These keywords were used in some older linkers to request a particular math subroutine library. The linker doesn't use the keywords, assuming instead that any necessary subroutines are in libraries specified using the general mechanisms for linking to archives; but to permit the use of scripts that were written for the older linkers, the keywords FLOAT and NOFLOAT are accepted and ignored.
This command has the same effect as the -d command-line option: to make the linker assign space to common symbols even if a relocatable output file is specified (-r).
Include the linker script filename at this point. The file will be searched for in the current directory, and in any directory specified with the -L option. You can nest calls to INCLUDE up to 10 levels deep.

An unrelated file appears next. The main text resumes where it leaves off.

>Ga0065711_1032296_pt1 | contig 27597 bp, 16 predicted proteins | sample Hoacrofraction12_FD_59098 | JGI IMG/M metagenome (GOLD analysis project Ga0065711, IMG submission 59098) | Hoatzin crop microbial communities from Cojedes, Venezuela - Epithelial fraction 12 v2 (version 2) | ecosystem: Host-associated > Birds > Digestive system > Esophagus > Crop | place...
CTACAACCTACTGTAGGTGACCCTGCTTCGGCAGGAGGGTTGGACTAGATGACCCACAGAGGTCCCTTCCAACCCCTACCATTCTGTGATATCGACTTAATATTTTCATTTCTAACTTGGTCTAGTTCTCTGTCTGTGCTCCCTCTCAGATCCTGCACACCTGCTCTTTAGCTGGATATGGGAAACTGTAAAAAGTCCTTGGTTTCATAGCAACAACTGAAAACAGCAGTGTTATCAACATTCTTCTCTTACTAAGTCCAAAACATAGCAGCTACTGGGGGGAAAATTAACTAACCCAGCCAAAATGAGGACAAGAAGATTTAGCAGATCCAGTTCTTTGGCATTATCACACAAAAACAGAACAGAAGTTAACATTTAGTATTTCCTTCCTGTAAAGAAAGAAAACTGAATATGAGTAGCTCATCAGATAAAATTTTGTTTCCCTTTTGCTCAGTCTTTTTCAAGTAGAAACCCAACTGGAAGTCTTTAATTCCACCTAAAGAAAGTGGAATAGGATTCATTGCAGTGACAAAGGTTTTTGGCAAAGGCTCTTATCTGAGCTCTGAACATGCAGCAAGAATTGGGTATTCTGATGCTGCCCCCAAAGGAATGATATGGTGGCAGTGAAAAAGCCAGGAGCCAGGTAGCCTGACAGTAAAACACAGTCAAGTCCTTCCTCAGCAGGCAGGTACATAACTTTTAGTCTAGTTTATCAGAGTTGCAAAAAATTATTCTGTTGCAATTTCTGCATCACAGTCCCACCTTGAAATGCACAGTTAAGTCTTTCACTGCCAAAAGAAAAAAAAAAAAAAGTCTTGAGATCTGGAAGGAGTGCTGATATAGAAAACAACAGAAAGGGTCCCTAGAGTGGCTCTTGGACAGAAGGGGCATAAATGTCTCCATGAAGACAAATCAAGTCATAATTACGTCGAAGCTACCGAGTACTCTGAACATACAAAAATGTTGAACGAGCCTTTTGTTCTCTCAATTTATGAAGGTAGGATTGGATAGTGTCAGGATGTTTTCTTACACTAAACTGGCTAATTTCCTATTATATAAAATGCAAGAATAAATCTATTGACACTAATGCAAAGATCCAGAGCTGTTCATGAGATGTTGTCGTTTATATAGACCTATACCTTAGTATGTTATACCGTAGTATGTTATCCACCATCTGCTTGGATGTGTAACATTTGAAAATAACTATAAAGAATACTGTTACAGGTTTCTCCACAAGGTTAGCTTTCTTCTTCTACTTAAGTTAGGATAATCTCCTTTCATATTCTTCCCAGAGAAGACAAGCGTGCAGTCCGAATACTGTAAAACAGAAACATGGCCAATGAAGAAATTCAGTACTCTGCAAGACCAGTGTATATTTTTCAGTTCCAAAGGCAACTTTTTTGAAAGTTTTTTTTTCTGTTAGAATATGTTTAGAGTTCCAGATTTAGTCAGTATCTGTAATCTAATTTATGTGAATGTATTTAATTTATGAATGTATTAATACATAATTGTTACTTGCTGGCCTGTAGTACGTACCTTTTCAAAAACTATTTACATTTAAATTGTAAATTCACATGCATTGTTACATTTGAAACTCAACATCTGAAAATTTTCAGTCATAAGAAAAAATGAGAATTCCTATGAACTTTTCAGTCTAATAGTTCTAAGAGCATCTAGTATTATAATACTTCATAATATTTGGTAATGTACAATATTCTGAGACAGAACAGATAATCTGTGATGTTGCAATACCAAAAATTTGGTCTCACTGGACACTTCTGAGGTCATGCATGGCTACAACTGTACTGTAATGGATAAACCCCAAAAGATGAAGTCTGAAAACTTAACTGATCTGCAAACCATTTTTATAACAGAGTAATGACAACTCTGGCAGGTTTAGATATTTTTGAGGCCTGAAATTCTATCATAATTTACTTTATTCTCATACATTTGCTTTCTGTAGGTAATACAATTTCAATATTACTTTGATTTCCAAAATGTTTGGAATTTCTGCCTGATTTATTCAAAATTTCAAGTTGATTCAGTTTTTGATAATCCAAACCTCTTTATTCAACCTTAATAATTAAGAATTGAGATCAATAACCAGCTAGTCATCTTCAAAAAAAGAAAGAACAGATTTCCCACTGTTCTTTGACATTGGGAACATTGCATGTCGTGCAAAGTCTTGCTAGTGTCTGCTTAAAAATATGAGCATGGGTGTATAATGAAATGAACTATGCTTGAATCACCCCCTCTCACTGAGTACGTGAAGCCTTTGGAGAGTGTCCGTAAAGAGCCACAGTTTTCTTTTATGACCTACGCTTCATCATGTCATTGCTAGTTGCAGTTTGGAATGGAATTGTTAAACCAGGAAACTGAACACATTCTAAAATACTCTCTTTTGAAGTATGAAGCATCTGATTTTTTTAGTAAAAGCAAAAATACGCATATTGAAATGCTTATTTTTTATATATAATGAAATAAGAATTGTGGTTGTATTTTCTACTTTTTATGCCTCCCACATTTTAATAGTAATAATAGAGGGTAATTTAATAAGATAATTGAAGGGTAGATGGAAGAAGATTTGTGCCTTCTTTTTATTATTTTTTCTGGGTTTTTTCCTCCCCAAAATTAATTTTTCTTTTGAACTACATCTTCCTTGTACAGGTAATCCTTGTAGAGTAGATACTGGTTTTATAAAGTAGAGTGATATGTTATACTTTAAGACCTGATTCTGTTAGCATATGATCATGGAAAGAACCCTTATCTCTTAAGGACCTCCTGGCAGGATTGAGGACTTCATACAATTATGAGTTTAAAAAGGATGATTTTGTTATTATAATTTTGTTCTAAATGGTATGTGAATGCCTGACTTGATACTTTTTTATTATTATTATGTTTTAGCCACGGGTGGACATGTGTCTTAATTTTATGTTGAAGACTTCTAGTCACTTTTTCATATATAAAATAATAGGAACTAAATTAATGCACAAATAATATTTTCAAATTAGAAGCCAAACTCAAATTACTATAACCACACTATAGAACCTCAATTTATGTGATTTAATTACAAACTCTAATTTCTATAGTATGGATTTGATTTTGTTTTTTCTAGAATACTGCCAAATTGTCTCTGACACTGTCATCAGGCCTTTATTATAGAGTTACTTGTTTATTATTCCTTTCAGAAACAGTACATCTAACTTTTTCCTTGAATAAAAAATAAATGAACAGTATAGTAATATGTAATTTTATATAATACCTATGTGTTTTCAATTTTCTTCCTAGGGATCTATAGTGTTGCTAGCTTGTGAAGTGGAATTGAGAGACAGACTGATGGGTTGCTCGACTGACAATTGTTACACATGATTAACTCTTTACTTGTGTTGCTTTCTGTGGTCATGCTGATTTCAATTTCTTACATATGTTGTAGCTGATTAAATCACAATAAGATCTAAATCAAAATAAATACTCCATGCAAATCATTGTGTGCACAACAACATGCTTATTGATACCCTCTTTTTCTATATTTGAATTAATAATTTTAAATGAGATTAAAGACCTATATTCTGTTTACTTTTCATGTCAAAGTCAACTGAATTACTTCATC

Use this command to include binary input files in the link, without including them in a particular section definition. Specify the full name for each file, including ".a" if required.
The linker searches for each file through the archive-library search path, just as for files you specify on the command line. See the description of -L in Section 10.1.
If you use "-l file", the linker will transform the name to libfile.a as with the command line argument -l.
This command is like INPUT, except that the named files should all be archives, and they are searched repeatedly until no new undefined references are created. See the description of -( in Section 10.1.
Use this command to name the link output file filename. The effect of OUTPUT(filename) is identical to the effect of "-o filename", which overrides it. You can use this command to supply a default output-file name other than a.out.
Specify a particular output machine architecture, with one of the names used by the BFD back-end routines (see Appendix A). This command is often unnecessary; the architecture is most often set implicitly by either the system BFD configuration or as a side effect of the OUTPUT_FORMAT command.